Graduation: MUHS grad excels at balancing two cultures

CAMILA BLANCO, A member of the Middlebury Union High School Class of 2023, has much to be proud of as she prepares to enter the next chapter of her life. Independent photo/John S. McCright

MIDDLEBURY — Camila Blanco called herself a “typical nervous freshman” when she first crossed the threshold of Middlebury Union High School four years ago.

“I was trying to figure out where I belonged, who my friends were, figuring out classes, teachers and getting used to the whole high school experience,” the newly minted 2023 graduate recalled during a recent interview.

But Blanco’s perseverance and accomplishments would become anything but typical.

Now 18, Blanco carried — and continues to carry — the hopes and dreams of her parents, who were among the first Central American couples to emigrate to Vermont as part of a migrant worker phenomenon that has raised incoming families out of poverty, while providing critical labor for the state’s dairy farms.

Blanco — an only child — will soon become the first generation of her family to attend college. She’ll be entering Tufts University this fall en route to what she hopes will be a career as a lawyer.

Her matriculation to Tufts has been well-earned not only through hard work in the classroom, but also through good deeds in the community. She’s served as a volunteer receptionist at the Open Door Clinic, which offers free health care to uninsured and under-insured people — including virtually all of the county’s migrant worker population.

Blanco has one foot in the classroom, the other in the local Latin community, where she’s become a much-valued translator and the embodiment of the American Dream for a population that continues to see the U.S. as the land of opportunity.

“It’s fun and it’s difficult to navigate these two different worlds, to memorize the customs of the two worlds, the languages, the different people,” she explained. “It’s interesting to see, to be a part of, and to have grown up in, two different worlds.

“The green, white and red, and the red, white and blue — it’s interesting to juxtapose and realize there are different things,” she said.

Blanco has been a veritable “triple-threat” at MUHS. In addition to having been a great student, she’s been an accomplished violinist (a Vermont youth regular who’s been playing since she was three) and a seasoned actor-singer in the MUHS musicals.

Music has always been a tender refuge for her — particularly during the quarantine days of COVID.

“During my freshman year, I was doing a lot of violin,” she said. “It’s how I entertained myself. I love music; it’s my number-one hobby and passion.”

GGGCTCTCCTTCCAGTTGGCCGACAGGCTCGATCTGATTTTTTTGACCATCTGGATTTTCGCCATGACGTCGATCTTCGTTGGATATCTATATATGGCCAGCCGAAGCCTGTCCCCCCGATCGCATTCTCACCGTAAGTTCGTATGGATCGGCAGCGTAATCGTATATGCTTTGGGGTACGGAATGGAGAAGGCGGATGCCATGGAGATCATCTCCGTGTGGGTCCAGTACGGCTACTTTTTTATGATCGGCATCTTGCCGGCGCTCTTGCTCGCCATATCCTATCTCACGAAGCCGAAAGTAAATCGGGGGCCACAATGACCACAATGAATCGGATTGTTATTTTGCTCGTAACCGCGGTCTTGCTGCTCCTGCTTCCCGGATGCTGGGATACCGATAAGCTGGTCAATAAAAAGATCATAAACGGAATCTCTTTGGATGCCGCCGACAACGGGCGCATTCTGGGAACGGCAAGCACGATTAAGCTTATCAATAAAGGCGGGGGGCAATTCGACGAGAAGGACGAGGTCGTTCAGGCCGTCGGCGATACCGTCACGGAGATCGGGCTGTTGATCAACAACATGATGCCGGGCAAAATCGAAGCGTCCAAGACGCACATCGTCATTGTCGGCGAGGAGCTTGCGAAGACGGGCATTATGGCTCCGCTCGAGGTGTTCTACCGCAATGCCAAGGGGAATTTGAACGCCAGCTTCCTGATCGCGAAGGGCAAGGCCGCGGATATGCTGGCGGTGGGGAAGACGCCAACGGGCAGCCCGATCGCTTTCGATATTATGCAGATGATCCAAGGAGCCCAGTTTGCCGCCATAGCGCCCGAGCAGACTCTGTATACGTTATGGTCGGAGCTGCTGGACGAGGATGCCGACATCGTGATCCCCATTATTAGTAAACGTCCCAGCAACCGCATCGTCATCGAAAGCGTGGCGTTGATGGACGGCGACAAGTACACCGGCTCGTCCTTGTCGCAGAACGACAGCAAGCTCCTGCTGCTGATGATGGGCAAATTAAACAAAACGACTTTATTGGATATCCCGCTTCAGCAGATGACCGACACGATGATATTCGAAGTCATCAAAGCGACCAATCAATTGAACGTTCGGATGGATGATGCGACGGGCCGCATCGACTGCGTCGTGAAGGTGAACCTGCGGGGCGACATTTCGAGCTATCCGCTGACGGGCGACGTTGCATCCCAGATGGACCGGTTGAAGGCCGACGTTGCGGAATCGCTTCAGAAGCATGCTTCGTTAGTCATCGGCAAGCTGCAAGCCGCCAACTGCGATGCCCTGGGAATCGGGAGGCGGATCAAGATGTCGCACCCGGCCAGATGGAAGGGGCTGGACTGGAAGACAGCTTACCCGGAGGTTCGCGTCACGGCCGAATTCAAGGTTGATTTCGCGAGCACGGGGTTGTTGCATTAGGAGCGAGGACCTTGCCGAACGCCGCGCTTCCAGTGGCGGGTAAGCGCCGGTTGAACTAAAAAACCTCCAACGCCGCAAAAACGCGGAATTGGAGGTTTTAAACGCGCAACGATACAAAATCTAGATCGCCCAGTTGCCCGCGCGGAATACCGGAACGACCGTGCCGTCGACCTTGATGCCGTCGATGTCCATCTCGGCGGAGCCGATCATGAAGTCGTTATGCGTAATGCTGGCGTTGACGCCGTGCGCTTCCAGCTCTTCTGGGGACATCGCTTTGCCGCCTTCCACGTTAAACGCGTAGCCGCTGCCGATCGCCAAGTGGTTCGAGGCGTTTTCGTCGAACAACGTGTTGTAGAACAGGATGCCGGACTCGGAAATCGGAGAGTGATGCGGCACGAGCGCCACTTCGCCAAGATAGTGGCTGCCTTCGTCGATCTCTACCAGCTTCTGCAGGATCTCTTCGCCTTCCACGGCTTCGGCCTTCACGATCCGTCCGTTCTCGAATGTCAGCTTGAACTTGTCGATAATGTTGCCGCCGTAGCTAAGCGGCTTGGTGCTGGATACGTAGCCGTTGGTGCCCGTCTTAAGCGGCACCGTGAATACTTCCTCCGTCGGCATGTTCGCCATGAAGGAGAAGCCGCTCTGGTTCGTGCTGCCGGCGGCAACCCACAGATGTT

Members of the class of 2023 had the dubious distinction of having to deal with COVID restrictions during the first three of their four years at MUHS. The pandemic hit during March of 2020, just as they had become established in their high school routines. The ensuing few years brought remote learning, a hybrid schedule and seemingly endless masking and social distancing.

Like other members of her class, Blanco justifiably feels the pandemic robbed her of a “conventional” high school experience.

“Yes, I do feel cheated,” she said candidly. “I grew up expecting… to go to football and basketball games with friends, go to the assemblies and pep rallies. We sort of didn’t get that until this year. I sort of expected — almost all the way up through middle school — for my high school years to be something out of ‘High School Musical.’”

But she’s happy she did get a happy high school ending and acknowledges that “no one could have seen (the pandemic) coming.”

Blanco had the extra challenge of blending into a school population that’s not as racially or ethnically diverse as in other parts of the country. She recalled being the only student of color during some of her elementary years at Salisbury Community School, a situation that fortunately changed somewhat as she got into high school.

“It definitely wasn’t easy, but it was interesting,” she said.


Blanco helped create a BIPOC Affinity Space at MUHS, a place where students of color can periodically go to associate, support each other, and share common stories. It’s a space that will be part of Blanco’s legacy at MUHS.

“If anything, it sort of builds community, makes you realize you’re not alone,” she said. “It’s an extra support system.”

And while many of her classmates came from more affluent homes with parents who could help them navigate the college-application process, Blanco had to become the primary author of her own success.

“I definitely had to fend for myself more. I talked to teachers and needed more help,” she said. “If anything, I’ve learned to advocate for myself more.”

That said, her parents are among her top role models.

“They’ve always advocated for me, loved me, taken care of me and done everything they could for me,” she said. “My parents always told me, ‘You need to go to college, you need to study, put your nose to the grindstone and work hard, because that’s what we came here to do.’”

Words of wisdom that Blanco has taken seriously — and she hopes they will resonate with future emigrant children. She realizes she’s one of the first homegrown Mexican American students to graduate high school here and move on to college.

“It’s nice to help create that pathway for future, young Mexican American kids growing up here in Addison County,” she said.

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